With three sectors of the Paris-Roubaix cobbles set to feature in the Tour de France, organiser ASO hopes to attract the GC contenders to the Classic

Paris-Roubaix organiser ASO is calling on the Tour de France favourites to ride the Hell of the North this spring.

The 2015 edition on April 12 will cover 52.7 kilometres of cobbles between Compiègne and Roubaix’s velodrome, including the three sectors that ASO has planned for the Tour’s fourth stage.

The 27 different sectors include the famous Trouée d’Arenberg and Carrefour de l’Arbre sectors, but also three that the Tour de France will feature on July 7.

The fourth stage covers 13.3 kilometres of cobbles, seven sectors, in the 221 kilometres from Seraing to Cambrai. Tour cyclists and fans will have a preview of three sectors – Quiévy, Saint-Python and Verchain-Maugré – in Paris-Roubaix, albeit in the opposite direction.

“As everybody saw, Le Tour title holder Vincenzo Nibali stole a march on his competitors thanks to his robustness and agility over the kilometres of cobbles preceding the finish in Arenberg last summer,” read an ASO press release today.

“A similar scenario is by no means beyond the realms of possibility in Cambrai on July 7. The most watchful competitors will seize the opportunity to carry out reconnoitring in racing conditions on the three sections that the Tour de France will share with Paris-Roubaix.”

The three Tour de France sectors of Paris-Roubaix:
Quiévy (after 107.5 km – 3,700 m)
Saint-Python (after 112.5 km – 1,500 m)
Verchain-Maugré (after 130 km – 1,600 m)

ASO’s decision could persuade some Tour de France favourites to race its ‘Hell of the North’ classic. However, most lightweight contenders will likely participate in the Ardennes Classics the following week and leave their domestiques to scout the cobbles in race conditions.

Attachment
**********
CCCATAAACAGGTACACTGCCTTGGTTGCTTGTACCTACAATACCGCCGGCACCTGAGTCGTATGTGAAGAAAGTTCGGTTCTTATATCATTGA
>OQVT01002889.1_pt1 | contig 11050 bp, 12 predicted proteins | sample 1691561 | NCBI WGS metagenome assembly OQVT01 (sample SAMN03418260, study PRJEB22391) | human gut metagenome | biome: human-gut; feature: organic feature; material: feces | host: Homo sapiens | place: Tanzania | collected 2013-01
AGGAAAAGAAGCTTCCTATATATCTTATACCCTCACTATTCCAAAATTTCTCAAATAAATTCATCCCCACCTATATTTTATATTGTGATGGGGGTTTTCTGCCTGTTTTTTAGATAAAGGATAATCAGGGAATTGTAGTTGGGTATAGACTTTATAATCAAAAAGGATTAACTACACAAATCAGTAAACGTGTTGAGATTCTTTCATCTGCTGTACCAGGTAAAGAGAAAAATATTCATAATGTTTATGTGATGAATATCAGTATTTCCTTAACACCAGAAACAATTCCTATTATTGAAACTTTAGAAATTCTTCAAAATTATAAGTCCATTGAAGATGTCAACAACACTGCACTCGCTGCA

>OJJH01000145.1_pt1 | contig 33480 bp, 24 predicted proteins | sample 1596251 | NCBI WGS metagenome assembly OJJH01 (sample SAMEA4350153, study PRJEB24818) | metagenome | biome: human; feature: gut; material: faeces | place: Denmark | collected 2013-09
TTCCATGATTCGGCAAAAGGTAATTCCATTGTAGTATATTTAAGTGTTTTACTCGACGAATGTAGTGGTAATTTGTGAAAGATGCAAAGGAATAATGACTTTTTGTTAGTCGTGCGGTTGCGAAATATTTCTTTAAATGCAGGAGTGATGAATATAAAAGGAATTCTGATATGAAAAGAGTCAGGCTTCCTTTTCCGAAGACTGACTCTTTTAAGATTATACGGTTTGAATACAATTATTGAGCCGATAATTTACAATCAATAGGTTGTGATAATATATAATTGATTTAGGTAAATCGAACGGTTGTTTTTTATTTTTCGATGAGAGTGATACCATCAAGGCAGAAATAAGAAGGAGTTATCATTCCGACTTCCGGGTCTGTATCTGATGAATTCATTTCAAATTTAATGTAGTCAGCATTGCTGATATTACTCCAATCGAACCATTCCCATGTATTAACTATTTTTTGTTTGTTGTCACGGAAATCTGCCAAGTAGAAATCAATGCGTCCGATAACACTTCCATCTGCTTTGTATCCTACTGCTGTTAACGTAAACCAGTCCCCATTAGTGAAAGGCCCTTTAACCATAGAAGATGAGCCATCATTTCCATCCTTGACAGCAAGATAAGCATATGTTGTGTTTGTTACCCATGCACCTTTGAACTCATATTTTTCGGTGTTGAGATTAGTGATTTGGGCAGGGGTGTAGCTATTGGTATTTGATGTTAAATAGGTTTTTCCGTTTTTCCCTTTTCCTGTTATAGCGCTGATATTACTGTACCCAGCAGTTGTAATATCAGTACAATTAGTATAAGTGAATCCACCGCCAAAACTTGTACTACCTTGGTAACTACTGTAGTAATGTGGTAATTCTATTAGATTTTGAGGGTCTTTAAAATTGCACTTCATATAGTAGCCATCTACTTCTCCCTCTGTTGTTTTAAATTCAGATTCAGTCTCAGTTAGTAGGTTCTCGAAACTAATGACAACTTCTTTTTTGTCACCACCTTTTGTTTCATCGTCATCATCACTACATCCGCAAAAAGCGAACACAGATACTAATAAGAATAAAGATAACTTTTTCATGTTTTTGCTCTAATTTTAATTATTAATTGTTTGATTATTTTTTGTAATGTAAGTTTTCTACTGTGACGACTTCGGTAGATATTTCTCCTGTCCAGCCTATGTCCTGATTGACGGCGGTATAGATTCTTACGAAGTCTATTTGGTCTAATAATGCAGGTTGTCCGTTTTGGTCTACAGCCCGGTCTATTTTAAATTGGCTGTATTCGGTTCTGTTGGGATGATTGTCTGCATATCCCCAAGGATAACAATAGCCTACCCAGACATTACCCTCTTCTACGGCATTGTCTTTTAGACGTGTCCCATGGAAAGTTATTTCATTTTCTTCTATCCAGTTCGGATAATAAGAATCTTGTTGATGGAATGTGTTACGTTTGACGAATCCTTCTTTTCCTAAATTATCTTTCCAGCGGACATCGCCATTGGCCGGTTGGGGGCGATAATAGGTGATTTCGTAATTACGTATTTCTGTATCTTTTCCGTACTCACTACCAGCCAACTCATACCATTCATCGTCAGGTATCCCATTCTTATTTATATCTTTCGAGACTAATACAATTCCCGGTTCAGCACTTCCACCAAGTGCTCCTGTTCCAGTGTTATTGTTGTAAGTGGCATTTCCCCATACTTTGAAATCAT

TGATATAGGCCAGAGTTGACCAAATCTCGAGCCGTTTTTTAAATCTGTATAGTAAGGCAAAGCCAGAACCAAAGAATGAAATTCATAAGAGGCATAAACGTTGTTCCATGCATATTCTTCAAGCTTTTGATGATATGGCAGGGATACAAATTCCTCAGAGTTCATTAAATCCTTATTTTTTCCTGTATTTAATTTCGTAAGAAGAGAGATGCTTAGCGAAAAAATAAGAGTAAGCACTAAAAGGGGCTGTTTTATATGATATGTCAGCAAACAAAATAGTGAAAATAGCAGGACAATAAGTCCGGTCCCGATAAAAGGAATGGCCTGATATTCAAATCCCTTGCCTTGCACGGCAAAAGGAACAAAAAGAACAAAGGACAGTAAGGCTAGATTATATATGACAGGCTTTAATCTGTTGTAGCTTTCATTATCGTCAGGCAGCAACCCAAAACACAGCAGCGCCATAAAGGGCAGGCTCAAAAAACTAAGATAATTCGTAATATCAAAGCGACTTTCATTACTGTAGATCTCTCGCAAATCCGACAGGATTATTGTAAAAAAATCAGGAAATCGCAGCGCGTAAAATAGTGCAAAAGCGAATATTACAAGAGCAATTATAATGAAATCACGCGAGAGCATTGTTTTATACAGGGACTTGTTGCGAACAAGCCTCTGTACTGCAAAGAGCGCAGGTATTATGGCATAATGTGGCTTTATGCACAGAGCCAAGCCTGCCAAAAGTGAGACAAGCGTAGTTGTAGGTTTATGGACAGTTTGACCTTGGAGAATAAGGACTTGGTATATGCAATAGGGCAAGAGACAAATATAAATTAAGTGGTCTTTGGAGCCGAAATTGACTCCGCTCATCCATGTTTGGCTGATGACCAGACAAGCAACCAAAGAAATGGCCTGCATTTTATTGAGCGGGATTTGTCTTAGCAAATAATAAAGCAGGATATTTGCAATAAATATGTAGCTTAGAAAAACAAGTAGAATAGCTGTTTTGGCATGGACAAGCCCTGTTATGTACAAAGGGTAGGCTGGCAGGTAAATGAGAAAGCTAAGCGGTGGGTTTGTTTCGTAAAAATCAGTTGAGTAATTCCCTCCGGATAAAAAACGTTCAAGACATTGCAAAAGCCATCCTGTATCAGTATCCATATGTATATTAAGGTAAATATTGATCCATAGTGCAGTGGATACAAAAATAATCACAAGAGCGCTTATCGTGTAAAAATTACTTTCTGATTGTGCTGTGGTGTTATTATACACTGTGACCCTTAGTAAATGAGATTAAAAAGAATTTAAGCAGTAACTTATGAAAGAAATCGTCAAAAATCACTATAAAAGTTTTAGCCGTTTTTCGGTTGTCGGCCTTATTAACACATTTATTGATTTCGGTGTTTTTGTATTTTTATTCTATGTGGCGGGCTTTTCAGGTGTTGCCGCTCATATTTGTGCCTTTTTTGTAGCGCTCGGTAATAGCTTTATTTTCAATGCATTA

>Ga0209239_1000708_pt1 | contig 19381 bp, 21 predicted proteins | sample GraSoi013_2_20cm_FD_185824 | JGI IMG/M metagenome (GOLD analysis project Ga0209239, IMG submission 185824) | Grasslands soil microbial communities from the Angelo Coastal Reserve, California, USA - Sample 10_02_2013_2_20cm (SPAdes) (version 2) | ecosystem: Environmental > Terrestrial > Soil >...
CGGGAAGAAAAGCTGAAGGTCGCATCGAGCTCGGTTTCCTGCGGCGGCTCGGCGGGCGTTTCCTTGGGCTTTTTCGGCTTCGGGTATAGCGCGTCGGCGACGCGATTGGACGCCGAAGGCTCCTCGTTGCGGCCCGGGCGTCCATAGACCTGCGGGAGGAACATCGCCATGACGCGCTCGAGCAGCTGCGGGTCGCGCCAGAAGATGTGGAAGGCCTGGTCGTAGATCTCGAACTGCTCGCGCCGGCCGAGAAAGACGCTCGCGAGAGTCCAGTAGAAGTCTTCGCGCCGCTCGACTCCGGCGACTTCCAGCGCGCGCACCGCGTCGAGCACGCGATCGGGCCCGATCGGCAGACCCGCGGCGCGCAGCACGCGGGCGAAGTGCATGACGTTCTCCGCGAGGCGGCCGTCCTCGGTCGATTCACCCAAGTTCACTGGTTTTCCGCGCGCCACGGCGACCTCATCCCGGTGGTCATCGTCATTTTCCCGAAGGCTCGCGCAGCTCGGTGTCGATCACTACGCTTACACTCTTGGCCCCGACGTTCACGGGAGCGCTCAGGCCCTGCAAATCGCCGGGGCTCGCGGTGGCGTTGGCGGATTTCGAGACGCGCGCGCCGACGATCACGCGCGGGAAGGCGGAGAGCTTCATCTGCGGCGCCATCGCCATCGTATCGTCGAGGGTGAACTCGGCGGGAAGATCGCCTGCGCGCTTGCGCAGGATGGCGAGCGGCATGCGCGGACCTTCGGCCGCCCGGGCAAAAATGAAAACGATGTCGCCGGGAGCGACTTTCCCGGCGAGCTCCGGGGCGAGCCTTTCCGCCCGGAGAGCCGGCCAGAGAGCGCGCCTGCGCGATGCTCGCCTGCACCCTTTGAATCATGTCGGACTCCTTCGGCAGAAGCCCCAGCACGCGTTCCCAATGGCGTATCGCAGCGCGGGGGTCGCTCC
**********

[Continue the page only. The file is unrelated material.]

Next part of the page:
In 2014, the favourites visited the cobbled sectors that ASO featured in stage five at various times in the spring and summer leading up to the Tour.

Astana’s Nibali, racing in the race leader’s yellow jersey, took control of the overall classification on the wet and muddy cobbles on July 9. Lars Boom (Belkin) won the stage, but the Sicilian gained 2.35 minutes on Alberto Contador (Tinkoff-Saxo) and 3.27 on eventual Tour runner up, Jean-Christophe Peraud (Ag2r La Mondiale).

As ASO said, “a similar scenario is by no means beyond the realms of possibility,” which could convince some Tour favourites or their helpers to schedule in Paris-Roubaix when they otherwise would not.

Former Tour de France winner, Team Sky’s Sir Bradley Wiggins will race, but he is no longer focusing on Grand Tours. If he wins, he would be the first Tour champion to do the double since Bernard Hinault in 1981.

The Grand Tour stars usually leave the cobbled classic to their beefier team-mates. Tom Boonen (Etixx-Quick Step), Fabian Cancellara (Trek Factory Racing) and 2014 winner Niki Terpstra (Etixx) have dominated in recent years.

The 2015 route will differ slightly from 2014, but tracks the same course as 2013.

“The changes concern the section around Valenciennes, located at the half-way distance of the race and more particularly just after the thrills of the day’s first cobbles, situated as always, at Troisvilles (after 97.5 km),” the ASO continued.

The Trouée d’Arenberg features after 158 kilometres, Mons-en-Pévèle 205 kilometres and the Carrefour de l’Arbre 236.5 kilometres.